For Sunday, June 28, 2020
13th Sunday in Ordinary Time
2 Kings 4:8-11, 14-16A
Romans 6:3-4, 8-11
In college as a missionary there were many moments of contradiction. I would find myself in the presence of the materially poor and desire to do whatever I could to alleviate their suffering, but often families would insist on serving and feeding our group. It seemed so contradictory. How could I accept food from someone living with dirt floors and a palm thatched roof knowing I didn’t truly need it? Eating with the poor transformed my heart as I understood their gift wasn’t meant for me specifically. It was their way of saying, “Lord, I love you more than food itself. Lord, in receiving those you have sent, I will receive my reward.” They understood the gospel in a deeper way than I had ever experienced in my life. My team and I believed we were bringing the gospel to the poor. In truth, we were living the gospel with them, receiving as much as we were giving.
That seems to be the mystery of the readings and gospel this weekend. God is calling us to move beyond what makes us comfortable and seek to serve and love Him above all else. Oftentimes, we want to be in charge and know the plan in our lives. Our postmodern minds approach holiness as if we know the general flow, so we can take liberty with the rest, curating our own faith as we see fit. The readings this weekend turn this notion upside down. God speaks to us not as an optional side character in our stories, but as the passionate lover determined to make sure we know that the way to true happiness and freedom can only come from Him. The only way our stories will make sense is in light of the greater story of God’s plan of salvation for humanity.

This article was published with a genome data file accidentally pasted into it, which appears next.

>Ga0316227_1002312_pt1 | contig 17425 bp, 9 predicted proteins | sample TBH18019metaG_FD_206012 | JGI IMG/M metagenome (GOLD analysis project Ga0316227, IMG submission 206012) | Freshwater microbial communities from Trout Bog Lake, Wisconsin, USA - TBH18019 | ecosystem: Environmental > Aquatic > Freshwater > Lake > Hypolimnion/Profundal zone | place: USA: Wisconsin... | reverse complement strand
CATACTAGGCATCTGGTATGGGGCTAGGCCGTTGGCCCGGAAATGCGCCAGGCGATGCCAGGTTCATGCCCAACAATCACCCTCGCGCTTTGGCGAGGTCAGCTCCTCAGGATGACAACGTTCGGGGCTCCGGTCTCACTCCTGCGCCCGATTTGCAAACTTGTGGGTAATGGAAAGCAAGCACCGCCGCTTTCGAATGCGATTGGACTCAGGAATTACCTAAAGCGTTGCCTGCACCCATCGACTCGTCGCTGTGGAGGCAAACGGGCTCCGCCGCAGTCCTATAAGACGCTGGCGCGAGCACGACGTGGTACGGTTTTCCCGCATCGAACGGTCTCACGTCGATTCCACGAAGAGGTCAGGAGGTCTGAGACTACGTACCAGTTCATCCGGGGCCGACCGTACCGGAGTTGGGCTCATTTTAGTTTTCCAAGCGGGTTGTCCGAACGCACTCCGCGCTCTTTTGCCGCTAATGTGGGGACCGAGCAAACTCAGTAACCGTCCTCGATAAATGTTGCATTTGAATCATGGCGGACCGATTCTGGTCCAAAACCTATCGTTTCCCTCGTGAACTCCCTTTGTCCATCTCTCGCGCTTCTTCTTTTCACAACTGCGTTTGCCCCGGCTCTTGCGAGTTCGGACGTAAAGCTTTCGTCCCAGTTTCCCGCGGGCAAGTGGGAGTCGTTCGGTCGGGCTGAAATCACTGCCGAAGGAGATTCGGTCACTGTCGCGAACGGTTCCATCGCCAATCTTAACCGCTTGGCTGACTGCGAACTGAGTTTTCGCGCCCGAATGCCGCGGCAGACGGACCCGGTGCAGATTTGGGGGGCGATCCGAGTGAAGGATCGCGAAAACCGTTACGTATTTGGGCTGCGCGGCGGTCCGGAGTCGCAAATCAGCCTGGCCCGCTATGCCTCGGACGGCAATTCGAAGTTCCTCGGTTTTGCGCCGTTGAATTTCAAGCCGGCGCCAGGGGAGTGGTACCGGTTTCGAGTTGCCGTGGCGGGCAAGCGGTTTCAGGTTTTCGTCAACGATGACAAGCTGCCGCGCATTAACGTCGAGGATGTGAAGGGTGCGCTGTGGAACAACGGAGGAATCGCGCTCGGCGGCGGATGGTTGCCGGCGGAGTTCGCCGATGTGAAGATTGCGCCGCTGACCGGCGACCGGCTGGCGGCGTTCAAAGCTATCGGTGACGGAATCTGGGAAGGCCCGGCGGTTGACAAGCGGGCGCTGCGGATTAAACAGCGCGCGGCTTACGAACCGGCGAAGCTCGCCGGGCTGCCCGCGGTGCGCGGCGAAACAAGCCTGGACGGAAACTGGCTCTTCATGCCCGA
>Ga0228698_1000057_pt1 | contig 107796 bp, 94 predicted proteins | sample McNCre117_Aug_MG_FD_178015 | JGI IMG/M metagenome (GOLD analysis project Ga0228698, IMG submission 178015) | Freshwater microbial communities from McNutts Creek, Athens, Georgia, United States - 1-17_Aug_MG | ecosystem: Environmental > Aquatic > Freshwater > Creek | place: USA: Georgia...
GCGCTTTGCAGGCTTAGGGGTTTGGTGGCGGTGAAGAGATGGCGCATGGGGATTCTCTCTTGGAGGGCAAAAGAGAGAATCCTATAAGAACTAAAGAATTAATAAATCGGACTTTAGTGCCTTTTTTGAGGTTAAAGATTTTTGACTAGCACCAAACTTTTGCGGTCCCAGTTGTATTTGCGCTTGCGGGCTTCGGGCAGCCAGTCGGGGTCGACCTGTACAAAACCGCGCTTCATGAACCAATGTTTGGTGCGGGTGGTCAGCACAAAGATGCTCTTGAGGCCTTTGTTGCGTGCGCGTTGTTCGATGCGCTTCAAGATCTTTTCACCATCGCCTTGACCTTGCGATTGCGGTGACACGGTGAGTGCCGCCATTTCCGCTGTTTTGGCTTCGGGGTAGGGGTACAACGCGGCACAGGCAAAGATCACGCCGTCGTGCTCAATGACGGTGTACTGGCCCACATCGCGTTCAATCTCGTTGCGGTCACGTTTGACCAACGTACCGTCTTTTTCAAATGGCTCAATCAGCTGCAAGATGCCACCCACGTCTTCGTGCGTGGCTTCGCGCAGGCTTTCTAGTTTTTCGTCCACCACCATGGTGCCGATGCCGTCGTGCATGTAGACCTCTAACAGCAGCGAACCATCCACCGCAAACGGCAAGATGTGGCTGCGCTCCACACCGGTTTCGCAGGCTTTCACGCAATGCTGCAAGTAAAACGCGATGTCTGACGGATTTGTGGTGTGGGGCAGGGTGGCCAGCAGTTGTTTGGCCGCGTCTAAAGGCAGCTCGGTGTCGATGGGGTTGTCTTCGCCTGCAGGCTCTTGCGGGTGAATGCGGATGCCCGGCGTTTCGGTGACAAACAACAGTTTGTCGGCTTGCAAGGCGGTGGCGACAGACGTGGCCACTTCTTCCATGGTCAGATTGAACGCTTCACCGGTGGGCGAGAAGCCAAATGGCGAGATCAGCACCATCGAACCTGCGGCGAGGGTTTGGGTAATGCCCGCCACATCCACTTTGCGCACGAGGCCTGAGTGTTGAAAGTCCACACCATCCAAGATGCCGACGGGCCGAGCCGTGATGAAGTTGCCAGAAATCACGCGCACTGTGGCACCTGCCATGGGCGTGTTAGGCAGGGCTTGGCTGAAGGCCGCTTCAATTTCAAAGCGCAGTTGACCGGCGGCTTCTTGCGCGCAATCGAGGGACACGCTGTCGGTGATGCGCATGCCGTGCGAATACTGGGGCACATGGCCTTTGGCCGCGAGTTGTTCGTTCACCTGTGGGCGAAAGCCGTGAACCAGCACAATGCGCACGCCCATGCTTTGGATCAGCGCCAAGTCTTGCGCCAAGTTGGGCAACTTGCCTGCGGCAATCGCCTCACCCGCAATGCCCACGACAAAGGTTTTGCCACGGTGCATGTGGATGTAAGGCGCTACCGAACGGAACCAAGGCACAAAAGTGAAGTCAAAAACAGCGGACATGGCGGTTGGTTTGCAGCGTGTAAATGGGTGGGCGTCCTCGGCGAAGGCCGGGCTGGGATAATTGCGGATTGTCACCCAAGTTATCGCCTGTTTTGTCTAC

We see this clearly in the first reading when the woman in the story believes she is the one blessing Elisha and houses the prophet. In the end, the prophet blesses her and she receives far more than she sought to give. God will never be outdone in generosity, but His invitation requires a response and willingness to serve Him instead of our own ideas. Do we trust God like the poor and the woman serving Elisha? Do we trust He knows our needs before we speak them? Do we trust that He can be loved more than our earthly loves and only gain from that?
This theme runs through the second reading as well when St. Paul urges us to be “dead to sin and living for God in Christ Jesus.” The way of the gospel is the way of contradiction in our world today and a call to be on guard against all the traps of sin. Being dead to sin requires examining all facets of our lives. While fighting for justice, we can’t be trapped in gossip. While seeking forgiveness, we can’t condemn those who are different from us. In order to be truly free, we must root out sin where we find it in big and small ways.
This culminates in the gospel when Jesus tells us exactly how to do all of this — love God above all else. Like the poor who were willing to give everything just for a group of missionaries who came in God’s name, we are called to love God above all else in our lives. We are called to put things in the right order and trust He will care for our needs. While seemingly harsh, Jesus is inviting us into the love of the Trinity in a deeper way. If we love God above all else in our lives, He will give us the unexpected blessing of being able to love others even more, since there is no real love apart from God.